While I get totally the desire to ratchet up the stakes in a story, this one's got built-in stakes that are unbeatable. If one is going to use murder to make things more tense, the motive had best be surprising and compelling. This one fell short on both metrics. But the honest and searching moral inventories that Author Jameson puts the characters through makes up for a lot of that. The propulsive writing wasn't matched, though, by a solid pace because of that shortfall. Where I expected to be utterly and deeply involved, I was instead a very interested bystander.

It's $12.99 on Kindle. (non-affiliate Amazon link)


Kill For Me (Victor the Assassin #8) by Tom Wood

Rating: 3.5* of five

The Publisher Says: Lethal assassin Victor lands in the middle of a Guatemalan cartel war in the latest nonstop thriller from the international bestselling author of The Final Hour.

Victor is the killer who always delivers...for the right price. And Heloise Espinosa, patron of Guatemala's largest cartel, is ready and willing to pay him just that to eliminate the competition--her sister. Heloise has been battling Maria for control of the cartel in an endless and bloody war. Now Victor decides who survives. An easy job if it weren't for the sudden target on his back.

Victor's not the only one on the hunt. Someone else has Maria in their crosshairs and will do anything to get the kill. In the middle of cartel territory with enemies closing in from all sides, Victor must decide where to put the bullet before one is placed in his head. His only chance at survival is to team up with the one person who may be as deadly as he is...


My Review
: You know how it's always the civil wars with the most casualties? You know why that is? Family hates with more passion than any other enemy. And Victor the Assassin has just taken a job to kill one sibling at the behest of another. (They're criminals. Don't stress.)

You don't often find series novels based around an amoral assassin that are simply unputdownable. This is one, though the pinnacle is still Tom Ripley. We're not up that high. But the story being told, with all its rage-fueled violence, is really shockingly...moral! The right things happen to the proper victims, the best thing that could ever happen being the end of this feud between crime-boss sisters and it does.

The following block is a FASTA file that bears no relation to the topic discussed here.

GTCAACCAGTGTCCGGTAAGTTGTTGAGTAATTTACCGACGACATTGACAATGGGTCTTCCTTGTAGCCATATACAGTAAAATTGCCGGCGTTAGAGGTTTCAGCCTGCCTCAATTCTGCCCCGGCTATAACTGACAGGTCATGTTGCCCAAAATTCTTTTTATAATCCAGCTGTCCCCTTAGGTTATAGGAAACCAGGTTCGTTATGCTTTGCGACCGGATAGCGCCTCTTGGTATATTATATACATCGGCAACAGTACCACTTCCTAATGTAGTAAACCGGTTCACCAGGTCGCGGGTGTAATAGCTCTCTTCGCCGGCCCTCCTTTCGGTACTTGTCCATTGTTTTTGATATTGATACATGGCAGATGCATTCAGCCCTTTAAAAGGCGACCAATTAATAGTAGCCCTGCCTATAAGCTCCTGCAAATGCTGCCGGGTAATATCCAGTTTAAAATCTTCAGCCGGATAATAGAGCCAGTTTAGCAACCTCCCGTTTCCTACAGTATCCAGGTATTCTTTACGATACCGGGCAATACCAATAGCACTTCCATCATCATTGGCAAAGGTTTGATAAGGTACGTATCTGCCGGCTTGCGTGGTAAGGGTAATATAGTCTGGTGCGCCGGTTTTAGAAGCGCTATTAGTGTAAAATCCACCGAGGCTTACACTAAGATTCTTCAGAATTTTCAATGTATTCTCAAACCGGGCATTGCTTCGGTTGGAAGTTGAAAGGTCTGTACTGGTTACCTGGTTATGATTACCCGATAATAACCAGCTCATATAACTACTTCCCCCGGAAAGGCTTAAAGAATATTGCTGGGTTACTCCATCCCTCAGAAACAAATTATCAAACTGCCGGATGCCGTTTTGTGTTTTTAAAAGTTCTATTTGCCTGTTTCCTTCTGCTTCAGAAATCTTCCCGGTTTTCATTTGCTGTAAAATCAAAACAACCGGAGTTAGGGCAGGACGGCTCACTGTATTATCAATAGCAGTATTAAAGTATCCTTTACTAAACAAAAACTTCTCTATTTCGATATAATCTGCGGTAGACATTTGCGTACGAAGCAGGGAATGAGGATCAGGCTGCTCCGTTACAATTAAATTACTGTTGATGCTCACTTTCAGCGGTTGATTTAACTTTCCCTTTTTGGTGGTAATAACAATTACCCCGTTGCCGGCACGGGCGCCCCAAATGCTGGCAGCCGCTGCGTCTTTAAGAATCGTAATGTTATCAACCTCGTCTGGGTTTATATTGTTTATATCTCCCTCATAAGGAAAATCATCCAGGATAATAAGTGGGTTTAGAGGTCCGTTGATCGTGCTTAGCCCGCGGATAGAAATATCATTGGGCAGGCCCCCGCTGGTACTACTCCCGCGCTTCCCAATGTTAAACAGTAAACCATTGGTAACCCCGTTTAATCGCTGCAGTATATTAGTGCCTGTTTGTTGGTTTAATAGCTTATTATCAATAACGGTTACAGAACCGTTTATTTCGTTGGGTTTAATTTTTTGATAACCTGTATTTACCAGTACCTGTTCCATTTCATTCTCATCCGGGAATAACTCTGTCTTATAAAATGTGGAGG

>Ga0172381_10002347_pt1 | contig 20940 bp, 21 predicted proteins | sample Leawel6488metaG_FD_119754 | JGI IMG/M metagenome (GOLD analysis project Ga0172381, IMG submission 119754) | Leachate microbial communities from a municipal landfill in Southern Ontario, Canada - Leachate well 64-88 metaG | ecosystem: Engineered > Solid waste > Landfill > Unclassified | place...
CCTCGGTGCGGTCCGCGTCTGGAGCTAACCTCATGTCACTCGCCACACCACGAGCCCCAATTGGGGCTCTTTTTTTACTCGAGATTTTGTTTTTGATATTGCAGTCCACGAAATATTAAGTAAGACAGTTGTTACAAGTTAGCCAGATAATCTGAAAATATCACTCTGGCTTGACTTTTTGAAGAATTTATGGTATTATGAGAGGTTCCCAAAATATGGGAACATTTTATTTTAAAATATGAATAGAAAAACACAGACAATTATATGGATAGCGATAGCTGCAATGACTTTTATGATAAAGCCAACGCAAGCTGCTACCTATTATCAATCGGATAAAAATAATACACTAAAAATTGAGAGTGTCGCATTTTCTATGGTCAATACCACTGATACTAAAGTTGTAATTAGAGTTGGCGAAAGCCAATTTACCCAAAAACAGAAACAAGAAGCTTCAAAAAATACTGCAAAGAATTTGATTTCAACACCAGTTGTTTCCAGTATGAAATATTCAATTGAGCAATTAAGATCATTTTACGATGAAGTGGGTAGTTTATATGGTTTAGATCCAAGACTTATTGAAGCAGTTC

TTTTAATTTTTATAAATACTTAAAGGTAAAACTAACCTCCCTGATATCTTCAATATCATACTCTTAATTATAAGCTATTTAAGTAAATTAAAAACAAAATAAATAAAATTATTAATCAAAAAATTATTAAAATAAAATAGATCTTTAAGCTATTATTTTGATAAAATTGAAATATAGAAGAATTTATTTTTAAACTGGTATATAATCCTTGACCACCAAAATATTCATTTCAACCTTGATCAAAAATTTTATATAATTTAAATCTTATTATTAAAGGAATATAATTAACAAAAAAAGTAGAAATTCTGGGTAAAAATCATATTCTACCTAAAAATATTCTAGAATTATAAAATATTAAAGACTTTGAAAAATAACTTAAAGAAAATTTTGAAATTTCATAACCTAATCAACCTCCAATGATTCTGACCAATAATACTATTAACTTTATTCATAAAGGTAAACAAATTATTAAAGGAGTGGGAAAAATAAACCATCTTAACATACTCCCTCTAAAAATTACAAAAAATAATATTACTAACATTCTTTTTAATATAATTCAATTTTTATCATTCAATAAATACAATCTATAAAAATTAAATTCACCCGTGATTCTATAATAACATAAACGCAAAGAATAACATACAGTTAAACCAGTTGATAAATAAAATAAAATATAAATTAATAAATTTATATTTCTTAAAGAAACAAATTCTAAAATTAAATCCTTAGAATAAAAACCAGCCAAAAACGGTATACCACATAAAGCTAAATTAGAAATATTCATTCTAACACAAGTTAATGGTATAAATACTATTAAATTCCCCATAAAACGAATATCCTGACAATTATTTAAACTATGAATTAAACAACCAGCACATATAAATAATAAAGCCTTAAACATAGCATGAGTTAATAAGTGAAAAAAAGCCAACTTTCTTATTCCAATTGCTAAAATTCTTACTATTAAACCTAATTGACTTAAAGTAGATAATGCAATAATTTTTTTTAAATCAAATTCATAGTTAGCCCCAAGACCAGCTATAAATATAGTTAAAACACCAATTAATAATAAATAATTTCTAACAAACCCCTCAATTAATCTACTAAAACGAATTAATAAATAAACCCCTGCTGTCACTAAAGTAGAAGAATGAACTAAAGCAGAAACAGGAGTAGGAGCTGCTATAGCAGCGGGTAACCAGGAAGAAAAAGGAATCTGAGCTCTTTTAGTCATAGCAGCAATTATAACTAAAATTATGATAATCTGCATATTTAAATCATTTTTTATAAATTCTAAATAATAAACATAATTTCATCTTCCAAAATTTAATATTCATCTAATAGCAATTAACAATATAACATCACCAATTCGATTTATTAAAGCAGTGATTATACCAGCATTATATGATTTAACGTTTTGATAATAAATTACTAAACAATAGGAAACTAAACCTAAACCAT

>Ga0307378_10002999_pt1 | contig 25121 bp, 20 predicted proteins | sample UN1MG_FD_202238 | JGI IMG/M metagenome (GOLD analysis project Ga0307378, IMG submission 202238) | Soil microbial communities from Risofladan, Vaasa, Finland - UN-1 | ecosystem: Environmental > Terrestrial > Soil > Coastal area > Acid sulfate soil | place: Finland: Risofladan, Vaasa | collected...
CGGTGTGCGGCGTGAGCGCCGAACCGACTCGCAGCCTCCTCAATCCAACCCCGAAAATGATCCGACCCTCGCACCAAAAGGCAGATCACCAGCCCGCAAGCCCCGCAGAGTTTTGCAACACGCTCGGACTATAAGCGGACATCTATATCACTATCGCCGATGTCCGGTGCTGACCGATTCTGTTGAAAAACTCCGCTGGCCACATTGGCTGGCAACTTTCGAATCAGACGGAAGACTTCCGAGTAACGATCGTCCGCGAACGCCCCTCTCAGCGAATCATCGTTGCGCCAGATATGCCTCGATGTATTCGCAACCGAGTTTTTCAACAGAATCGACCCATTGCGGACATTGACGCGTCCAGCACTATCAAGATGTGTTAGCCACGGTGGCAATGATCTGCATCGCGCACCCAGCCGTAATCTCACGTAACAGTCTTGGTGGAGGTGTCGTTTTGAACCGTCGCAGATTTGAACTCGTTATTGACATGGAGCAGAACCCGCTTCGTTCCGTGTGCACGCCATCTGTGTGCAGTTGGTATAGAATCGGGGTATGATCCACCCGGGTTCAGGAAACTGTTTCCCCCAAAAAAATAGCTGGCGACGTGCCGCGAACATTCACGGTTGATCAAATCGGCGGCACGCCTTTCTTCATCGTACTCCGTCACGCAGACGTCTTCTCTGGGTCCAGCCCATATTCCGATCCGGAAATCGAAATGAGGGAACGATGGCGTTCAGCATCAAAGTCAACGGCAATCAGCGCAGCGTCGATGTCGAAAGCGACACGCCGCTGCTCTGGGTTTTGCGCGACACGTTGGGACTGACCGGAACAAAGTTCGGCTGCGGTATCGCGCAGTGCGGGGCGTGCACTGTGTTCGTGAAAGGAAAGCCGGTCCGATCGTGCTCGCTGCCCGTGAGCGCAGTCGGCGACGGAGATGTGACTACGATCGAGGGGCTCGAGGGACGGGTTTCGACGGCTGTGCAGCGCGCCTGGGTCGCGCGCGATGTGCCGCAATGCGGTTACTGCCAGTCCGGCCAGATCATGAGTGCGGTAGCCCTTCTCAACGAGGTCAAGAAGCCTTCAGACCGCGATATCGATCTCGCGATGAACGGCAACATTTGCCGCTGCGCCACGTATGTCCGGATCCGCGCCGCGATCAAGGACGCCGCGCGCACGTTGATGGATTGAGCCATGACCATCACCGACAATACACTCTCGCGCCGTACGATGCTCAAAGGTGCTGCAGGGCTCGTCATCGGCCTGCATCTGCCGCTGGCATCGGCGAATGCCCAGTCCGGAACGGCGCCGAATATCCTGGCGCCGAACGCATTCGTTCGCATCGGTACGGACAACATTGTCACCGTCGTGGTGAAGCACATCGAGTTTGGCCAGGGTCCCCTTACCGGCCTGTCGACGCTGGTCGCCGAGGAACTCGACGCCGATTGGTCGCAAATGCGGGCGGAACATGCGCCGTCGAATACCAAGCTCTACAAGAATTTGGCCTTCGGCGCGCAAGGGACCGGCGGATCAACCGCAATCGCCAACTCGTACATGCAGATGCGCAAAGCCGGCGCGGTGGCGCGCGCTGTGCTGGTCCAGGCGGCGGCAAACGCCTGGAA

In a very unexpected way. Lots of fun to read, perfect for the beach, and written with a deftness that renders the experience invisible and effortless. (But *really* much so I was squicked a time or two, which is why it's not a higher rating.)

It's $9.99 on Kindle. (non-affiliate Amazon link)


This space is dedicated to Nancy Pearl's Rule of 50, or "the Pearl Rule" as I've always called it. After realizing five times in December 2021 alone that I'd already Pearl-Ruled a book I picked up on a whim, I realized how close my Half-heimer's is getting to the full-on article. Hence my decision to track my Pearls!

As she says:
People frequently ask me how many pages they should give a book before they give up on it. In response to that question, I came up with my “rule of fifty,” which is based on the shortness of time and the immensity of the world of books. If you’re fifty years of age or younger, give a book fifty pages before you decide to commit to reading it or give it up. If you’re over fifty, which is when time gets even shorter, subtract your age from 100—the result is the number of pages you should read before making your decision to stay with it or quit.